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10 September 2012

Exercise may improve asthma symptoms

Asthma patients may not have to shun exercise for fear of exacerbating their symptoms, a new study suggests.

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Asthma patients may not have to shun exercise for fear of exacerbating their symptoms, a new study suggests. In fact, exercise could improve their symptoms and quality of life, according to research reported at the European Respiratory Society's annual conference in Vienna, Austria.

With attention to self management, increased physical activity did not worsen asthma control and in most cases was associated with improvement, said Dr Carol Mancuso and her team at the Hospital for Special Surgery in New York City, in a presentation at the conference.

How the study was done

The researchers randomised 256 patients to two different exercise regimens for a 12-month period. A control group completed a survey measuring energy expenditure, promised to increase physical activity, received a pedometer and an asthma workbook, and then received bimonthly follow-up phone calls. Intervention patients received this protocol plus small gifts and instructions in fostering positive affect and self-affirmation.

"Participants chose the physical activity they wished - there was no set protocol," Dr Mancuso said. ”The purpose of the study was to foster adoption of lifestyle activities, that is, activities participations (they) could incorporate into their daily routines, and thus have a greater chance of being maintained over a lifetime."

The role of physical activity

"The ability to choose the physical activity probably played a role in maintaining asthma control," she said.

The main outcome of the study - the within-patient change in energy expenditure in kilojoule per week - was reported earlier this year in Archives of Internal Medicine. In fact, both groups of patients showed similar increases in physical activity, so for purposes of the current analysis, the researchers pooled the results from both groups.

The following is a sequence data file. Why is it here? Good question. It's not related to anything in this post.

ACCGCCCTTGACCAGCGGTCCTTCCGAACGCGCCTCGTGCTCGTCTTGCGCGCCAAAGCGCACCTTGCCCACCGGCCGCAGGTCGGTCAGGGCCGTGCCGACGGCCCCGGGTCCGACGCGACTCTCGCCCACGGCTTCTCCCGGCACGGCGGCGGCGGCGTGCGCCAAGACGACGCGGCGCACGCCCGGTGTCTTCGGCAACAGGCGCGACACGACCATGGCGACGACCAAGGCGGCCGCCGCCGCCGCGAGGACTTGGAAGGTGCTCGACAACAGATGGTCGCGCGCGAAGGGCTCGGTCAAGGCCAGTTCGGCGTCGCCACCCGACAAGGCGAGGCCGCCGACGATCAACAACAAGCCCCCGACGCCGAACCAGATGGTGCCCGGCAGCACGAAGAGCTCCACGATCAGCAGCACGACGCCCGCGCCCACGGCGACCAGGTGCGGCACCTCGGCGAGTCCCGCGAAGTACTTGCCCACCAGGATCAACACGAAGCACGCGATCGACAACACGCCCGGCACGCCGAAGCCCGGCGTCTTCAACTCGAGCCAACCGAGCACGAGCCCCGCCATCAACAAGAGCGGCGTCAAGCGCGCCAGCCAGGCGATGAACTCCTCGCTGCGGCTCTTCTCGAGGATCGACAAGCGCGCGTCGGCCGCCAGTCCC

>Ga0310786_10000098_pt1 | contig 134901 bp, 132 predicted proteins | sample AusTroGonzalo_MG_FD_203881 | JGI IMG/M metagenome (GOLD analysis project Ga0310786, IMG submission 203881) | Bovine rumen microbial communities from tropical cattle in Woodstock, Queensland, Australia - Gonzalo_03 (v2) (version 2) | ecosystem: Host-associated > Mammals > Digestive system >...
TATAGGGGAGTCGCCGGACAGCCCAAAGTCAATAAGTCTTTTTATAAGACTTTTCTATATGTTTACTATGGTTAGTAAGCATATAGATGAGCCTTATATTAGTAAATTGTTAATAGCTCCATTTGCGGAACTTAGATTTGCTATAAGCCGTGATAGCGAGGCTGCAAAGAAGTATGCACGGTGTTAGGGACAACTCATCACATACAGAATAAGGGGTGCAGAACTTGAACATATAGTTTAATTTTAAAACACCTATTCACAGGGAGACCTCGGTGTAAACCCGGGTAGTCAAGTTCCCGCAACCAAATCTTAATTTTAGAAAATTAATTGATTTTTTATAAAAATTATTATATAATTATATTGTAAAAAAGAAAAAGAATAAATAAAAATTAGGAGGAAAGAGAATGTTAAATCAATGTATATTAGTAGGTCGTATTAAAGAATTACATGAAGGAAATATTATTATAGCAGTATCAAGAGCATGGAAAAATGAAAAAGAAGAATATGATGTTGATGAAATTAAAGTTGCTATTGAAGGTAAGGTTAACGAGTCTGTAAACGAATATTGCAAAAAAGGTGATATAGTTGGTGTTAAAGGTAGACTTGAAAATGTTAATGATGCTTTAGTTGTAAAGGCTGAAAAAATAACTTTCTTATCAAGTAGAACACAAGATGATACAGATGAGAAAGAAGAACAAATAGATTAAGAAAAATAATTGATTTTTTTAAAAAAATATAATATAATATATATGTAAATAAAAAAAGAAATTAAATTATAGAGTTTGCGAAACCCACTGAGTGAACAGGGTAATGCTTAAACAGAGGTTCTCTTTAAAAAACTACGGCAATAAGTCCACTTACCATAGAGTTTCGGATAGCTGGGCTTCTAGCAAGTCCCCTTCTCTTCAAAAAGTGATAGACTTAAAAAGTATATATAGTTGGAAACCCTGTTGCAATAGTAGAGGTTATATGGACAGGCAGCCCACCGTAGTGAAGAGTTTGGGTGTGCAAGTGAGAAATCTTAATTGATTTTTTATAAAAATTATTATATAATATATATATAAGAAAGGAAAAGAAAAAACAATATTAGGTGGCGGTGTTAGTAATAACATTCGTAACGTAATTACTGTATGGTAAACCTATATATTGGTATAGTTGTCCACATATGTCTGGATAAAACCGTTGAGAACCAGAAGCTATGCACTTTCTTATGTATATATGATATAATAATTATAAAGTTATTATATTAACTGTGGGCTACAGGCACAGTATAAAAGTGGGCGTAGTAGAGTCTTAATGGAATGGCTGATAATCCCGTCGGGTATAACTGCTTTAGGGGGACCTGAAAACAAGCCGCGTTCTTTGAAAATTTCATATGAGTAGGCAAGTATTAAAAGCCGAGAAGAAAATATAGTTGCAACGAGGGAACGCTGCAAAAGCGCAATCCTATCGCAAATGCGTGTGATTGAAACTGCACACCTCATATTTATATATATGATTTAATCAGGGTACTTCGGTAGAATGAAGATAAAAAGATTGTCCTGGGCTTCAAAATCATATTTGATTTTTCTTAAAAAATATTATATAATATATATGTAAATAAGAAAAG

At baseline, 38% of the patients reported well-controlled asthma on the Asthma Control Questionnaire. After one year of increased exercise, the number had jumped to 60%.Patients' scores on the Asthma Quality of Life Questionnaire also increased from an average of 5 at baseline to 5.9 by year's end on the seven-point scale.

On mixed effects modeling, variables linked to quality-of-life improvements included male gender, improvement in asthma symptoms, reduction in medications, less depression, and increased physical activity.

Benefits of exercise

It is not clear how much the patients actually increased their physical activity, but the fact that exercise might improve asthma is impressive, said Dr Simon Bacon, an exercise science and asthma specialist at Concordia University in Montreal, Quebec, who was not involved in the study.

"There is a dearth of data in the field, especially using non-supervised exercise programs and clinically relevant asthma measures," Dr Bacon told Reuters Health by email. "However, some caution is needed as there was no control group and the asthma measures used are very subjective, so how much of the effect is purely placebo is unclear to me."

As for a take-home message, Dr Mancuso said, "My recommendations to physicians and patients are that prudently selected increases in physical activity and exercise are very possible for asthma patients. Both should keep in mind that the alternative of a sedentary lifestyle carries many detrimental risks and that for most patients’ asthma should not be a reason to incur these risks over a lifetime."

(Reuters Health, Rob Goodier, September 2012)

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What to do in a asthma emergency

 

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